http://i40.tinypic.com/2iglkir.png

http://images2.wikia.nocookie.net/__cb20130209111915/ragnarok8812/images/7/7a/RO_world_map.jpg

http://mmohuts.com/wp-content/gallery/angels-online-overview/angels-online-world-map.jpg?ec9f9b

http://everquest.allakhazam.com/gallery/ingamemaps/antonica4.jpg

http://wiki.project1999.org/images/Printmap.jpg

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Yeah it needs tiles. I have realtime movement with pathfinding on it. And resources etc on the map.

Good links.

 

I started trying to make it like a "actual map" map but it was too hard. Havent seen that done (when tile-based).

 

Shorelines look ok i think, its harder with roads (and those messy road-connections). So far like this:

 

maptest2.jpg

Edited by suliman

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The only way to make it look better with tiles is just by using more tiles, different ones.

 

If I were doing such a map like that, I would go the Bastion way like my first post up above.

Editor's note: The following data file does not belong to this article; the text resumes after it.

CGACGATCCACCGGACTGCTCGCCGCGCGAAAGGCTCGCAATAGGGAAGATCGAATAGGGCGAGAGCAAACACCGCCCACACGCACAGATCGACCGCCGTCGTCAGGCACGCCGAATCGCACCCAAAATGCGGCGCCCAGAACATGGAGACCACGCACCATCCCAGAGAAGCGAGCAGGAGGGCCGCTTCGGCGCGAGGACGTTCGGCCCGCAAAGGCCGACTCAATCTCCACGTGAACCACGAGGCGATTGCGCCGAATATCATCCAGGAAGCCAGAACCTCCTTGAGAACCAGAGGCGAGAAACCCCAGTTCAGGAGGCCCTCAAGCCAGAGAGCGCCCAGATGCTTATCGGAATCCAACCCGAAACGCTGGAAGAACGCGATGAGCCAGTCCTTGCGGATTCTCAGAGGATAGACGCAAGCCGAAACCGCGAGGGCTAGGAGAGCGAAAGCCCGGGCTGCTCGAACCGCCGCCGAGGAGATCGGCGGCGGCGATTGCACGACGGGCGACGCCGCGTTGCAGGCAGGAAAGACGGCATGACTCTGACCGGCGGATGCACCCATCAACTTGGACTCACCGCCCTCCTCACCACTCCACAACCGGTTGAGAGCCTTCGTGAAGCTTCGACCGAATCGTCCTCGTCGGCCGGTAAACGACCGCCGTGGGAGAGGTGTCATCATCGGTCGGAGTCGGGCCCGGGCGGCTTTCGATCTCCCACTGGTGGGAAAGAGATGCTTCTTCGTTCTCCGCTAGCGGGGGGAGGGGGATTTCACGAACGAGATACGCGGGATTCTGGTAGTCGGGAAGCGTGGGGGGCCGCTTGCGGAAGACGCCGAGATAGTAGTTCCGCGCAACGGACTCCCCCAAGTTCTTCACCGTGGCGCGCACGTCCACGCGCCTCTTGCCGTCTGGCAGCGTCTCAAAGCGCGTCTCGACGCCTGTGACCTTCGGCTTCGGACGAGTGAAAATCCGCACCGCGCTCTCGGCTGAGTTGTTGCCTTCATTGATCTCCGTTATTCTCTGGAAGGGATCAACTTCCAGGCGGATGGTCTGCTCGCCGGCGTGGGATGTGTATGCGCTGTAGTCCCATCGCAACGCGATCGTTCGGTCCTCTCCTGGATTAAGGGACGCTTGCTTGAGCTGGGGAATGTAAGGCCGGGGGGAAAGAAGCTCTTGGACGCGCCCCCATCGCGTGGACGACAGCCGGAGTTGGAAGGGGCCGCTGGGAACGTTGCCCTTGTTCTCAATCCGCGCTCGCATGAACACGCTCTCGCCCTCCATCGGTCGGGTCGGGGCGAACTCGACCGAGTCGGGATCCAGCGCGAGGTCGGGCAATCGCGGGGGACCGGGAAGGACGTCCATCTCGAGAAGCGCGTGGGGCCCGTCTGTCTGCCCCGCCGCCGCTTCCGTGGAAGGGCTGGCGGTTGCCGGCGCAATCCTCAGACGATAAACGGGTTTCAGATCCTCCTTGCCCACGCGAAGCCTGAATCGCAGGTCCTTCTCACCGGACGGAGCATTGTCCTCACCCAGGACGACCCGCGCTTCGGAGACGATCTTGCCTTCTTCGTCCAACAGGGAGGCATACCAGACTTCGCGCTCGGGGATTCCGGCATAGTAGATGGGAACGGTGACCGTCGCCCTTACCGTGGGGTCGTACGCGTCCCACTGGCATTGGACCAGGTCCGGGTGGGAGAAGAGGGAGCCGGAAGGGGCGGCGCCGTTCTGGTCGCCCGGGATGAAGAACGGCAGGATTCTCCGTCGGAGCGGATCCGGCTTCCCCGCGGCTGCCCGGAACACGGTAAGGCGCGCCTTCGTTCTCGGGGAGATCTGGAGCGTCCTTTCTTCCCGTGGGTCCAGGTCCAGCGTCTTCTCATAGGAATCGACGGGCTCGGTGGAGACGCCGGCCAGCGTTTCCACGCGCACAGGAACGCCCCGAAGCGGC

You see, even if you're using a grid to do your pathfinding, it's completely independent from whatever graphical representation you want to give to the map.

 

In other words, you are using a grid for pathfinding, as well as a grid for the graphics. 

I suggest a grid for pathfinding, and a full piece map that you can divide in sectors and only display the sectors seen by the camera.

 

2lnz9d0.png

 

This way you can freehand paint your map and have it looking just like real maps, while still conforming to the pathfinding grid.

Edited by Kryzon

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Any typical way to deal with roads so they look nicer?

 

Tile masking helps sometimes - here's some common formulas I use in my own game.

Basically, you add transparency to the sides of the path to make it blend in better to closer you get to the edges.